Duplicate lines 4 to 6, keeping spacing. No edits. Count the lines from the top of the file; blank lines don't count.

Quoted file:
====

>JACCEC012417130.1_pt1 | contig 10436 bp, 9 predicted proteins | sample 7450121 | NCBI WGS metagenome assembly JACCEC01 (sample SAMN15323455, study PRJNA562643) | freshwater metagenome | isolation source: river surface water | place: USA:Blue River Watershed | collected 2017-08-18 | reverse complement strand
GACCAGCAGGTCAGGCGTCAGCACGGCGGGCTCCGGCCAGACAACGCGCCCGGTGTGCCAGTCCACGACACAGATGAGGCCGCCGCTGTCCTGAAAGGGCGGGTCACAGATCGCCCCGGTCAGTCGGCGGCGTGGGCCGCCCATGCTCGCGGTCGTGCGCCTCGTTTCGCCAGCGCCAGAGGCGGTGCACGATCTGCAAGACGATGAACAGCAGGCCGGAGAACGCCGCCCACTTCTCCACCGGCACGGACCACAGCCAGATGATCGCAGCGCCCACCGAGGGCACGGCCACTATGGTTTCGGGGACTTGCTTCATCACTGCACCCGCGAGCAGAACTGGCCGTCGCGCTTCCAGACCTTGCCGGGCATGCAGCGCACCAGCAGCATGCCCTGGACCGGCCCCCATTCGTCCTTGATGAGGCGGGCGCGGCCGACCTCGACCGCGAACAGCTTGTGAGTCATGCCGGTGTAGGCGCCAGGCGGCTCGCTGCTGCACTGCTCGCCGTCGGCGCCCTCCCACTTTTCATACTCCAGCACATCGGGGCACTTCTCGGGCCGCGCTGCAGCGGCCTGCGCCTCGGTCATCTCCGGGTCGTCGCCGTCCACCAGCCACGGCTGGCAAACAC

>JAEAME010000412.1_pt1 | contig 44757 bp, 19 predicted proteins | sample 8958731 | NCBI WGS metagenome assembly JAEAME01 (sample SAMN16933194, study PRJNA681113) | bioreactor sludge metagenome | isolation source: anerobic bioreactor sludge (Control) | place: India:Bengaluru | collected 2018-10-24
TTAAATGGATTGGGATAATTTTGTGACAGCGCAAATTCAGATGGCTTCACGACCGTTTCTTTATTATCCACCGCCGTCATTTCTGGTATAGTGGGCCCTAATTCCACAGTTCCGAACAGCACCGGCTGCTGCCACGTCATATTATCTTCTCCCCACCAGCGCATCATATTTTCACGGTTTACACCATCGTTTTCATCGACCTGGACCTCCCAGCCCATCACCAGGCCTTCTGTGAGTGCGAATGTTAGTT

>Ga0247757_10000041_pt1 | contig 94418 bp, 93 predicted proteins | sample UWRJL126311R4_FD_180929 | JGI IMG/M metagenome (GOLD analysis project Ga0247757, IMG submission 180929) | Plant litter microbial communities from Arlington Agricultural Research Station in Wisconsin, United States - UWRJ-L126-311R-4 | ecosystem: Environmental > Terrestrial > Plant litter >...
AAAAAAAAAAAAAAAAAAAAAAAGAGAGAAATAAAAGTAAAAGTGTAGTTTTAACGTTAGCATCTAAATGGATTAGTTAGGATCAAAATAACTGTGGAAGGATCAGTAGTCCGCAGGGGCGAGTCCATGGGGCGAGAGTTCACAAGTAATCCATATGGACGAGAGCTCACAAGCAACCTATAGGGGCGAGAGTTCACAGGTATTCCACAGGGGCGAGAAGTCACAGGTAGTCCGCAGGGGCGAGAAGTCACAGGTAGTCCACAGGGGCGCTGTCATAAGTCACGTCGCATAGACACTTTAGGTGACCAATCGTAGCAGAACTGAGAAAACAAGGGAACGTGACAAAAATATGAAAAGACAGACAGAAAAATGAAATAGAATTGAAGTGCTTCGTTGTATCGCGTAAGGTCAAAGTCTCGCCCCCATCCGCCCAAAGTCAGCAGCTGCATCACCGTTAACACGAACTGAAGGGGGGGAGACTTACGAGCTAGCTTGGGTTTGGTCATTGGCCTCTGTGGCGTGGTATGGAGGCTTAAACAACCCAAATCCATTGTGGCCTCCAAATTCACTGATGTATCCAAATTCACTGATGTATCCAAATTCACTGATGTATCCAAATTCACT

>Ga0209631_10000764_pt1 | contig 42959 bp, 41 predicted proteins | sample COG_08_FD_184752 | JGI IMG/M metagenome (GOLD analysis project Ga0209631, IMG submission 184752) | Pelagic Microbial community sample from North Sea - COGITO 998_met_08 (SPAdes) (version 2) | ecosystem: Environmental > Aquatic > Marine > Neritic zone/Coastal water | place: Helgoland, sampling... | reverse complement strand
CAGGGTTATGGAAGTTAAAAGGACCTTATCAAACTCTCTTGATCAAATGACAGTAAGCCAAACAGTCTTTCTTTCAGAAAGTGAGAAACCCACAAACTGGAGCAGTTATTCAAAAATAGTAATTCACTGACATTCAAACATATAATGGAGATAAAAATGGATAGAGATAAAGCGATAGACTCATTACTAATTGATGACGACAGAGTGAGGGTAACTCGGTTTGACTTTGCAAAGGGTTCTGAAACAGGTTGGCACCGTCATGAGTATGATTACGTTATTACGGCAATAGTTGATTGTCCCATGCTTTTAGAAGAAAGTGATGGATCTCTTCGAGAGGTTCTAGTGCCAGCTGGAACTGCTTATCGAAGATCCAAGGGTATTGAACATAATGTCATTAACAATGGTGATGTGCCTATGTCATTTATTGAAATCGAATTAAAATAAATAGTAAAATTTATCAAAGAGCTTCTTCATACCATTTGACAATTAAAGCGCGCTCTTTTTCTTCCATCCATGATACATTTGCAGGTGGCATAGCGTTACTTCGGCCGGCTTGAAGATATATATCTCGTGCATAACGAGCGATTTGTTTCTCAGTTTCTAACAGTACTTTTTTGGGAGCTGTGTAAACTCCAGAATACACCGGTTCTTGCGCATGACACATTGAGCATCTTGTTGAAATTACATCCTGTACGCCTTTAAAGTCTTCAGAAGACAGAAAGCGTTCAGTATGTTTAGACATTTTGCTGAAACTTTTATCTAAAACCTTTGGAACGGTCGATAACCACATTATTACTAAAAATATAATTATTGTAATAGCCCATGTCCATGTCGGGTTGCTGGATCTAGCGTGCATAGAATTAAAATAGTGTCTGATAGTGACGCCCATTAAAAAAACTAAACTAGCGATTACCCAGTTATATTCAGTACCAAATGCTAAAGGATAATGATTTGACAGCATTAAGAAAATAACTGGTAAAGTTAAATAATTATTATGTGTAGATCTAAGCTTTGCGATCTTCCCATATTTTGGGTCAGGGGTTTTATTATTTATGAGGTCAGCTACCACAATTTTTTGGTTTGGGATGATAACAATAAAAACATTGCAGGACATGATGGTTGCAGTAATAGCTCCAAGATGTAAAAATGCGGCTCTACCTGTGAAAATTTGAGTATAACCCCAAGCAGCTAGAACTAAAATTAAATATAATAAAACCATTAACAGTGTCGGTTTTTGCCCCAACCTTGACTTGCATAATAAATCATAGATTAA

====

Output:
TTAAATGGATTGGGATAATTTTGTGACAGCGCAAATTCAGATGGCTTCACGACCGTTTCTTTATTATCCACCGCCGTCATTTCTGGTATAGTGGGCCCTAATTCCACAGTTCCGAACAGCACCGGCTGCTGCCACGTCATATTATCTTCTCCCCACCAGCGCATCATATTTTCACGGTTTACACCATCGTTTTCATCGACCTGGACCTCCCAGCCCATCACCAGGCCTTCTGTGAGTGCGAATGTTAGTT

>Ga0247757_10000041_pt1 | contig 94418 bp, 93 predicted proteins | sample UWRJL126311R4_FD_180929 | JGI IMG/M metagenome (GOLD analysis project Ga0247757, IMG submission 180929) | Plant litter microbial communities from Arlington Agricultural Research Station in Wisconsin, United States - UWRJ-L126-311R-4 | ecosystem: Environmental > Terrestrial > Plant litter >...
AAAAAAAAAAAAAAAAAAAAAAAGAGAGAAATAAAAGTAAAAGTGTAGTTTTAACGTTAGCATCTAAATGGATTAGTTAGGATCAAAATAACTGTGGAAGGATCAGTAGTCCGCAGGGGCGAGTCCATGGGGCGAGAGTTCACAAGTAATCCATATGGACGAGAGCTCACAAGCAACCTATAGGGGCGAGAGTTCACAGGTATTCCACAGGGGCGAGAAGTCACAGGTAGTCCGCAGGGGCGAGAAGTCACAGGTAGTCCACAGGGGCGCTGTCATAAGTCACGTCGCATAGACACTTTAGGTGACCAATCGTAGCAGAACTGAGAAAACAAGGGAACGTGACAAAAATATGAAAAGACAGACAGAAAAATGAAATAGAATTGAAGTGCTTCGTTGTATCGCGTAAGGTCAAAGTCTCGCCCCCATCCGCCCAAAGTCAGCAGCTGCATCACCGTTAACACGAACTGAAGGGGGGGAGACTTACGAGCTAGCTTGGGTTTGGTCATTGGCCTCTGTGGCGTGGTATGGAGGCTTAAACAACCCAAATCCATTGTGGCCTCCAAATTCACTGATGTATCCAAATTCACTGATGTATCCAAATTCACTGATGTATCCAAATTCACT